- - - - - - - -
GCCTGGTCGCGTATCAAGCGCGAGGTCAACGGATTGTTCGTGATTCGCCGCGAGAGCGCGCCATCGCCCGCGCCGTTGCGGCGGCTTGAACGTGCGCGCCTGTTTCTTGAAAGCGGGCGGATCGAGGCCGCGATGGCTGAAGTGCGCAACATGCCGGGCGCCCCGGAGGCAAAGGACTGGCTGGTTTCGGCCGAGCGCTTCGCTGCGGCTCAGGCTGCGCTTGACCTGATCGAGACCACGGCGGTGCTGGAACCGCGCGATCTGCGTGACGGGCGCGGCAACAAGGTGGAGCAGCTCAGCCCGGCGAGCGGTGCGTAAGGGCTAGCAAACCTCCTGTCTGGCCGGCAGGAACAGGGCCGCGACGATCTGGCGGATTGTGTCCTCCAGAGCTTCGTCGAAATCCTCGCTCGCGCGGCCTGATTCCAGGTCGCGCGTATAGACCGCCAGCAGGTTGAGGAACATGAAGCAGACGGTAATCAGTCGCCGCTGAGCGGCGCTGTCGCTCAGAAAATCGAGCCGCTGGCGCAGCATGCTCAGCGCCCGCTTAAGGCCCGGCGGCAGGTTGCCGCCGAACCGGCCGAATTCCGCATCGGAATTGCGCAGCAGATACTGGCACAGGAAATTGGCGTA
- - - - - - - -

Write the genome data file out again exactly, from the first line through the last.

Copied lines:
GCCTGGTCGCGTATCAAGCGCGAGGTCAACGGATTGTTCGTGATTCGCCGCGAGAGCGCGCCATCGCCCGCGCCGTTGCGGCGGCTTGAACGTGCGCGCCTGTTTCTTGAAAGCGGGCGGATCGAGGCCGCGATGGCTGAAGTGCGCAACATGCCGGGCGCCCCGGAGGCAAAGGACTGGCTGGTTTCGGCCGAGCGCTTCGCTGCGGCTCAGGCTGCGCTTGACCTGATCGAGACCACGGCGGTGCTGGAACCGCGCGATCTGCGTGACGGGCGCGGCAACAAGGTGGAGCAGCTCAGCCCGGCGAGCGGTGCGTAAGGGCTAGCAAACCTCCTGTCTGGCCGGCAGGAACAGGGCCGCGACGATCTGGCGGATTGTGTCCTCCAGAGCTTCGTCGAAATCCTCGCTCGCGCGGCCTGATTCCAGGTCGCGCGTATAGACCGCCAGCAGGTTGAGGAACATGAAGCAGACGGTAATCAGTCGCCGCTGAGCGGCGCTGTCGCTCAGAAAATCGAGCCGCTGGCGCAGCATGCTCAGCGCCCGCTTAAGGCCCGGCGGCAGGTTGCCGCCGAACCGGCCGAATTCCGCATCGGAATTGCGCAGCAGATACTGGCACAGGAAATTGGCGTA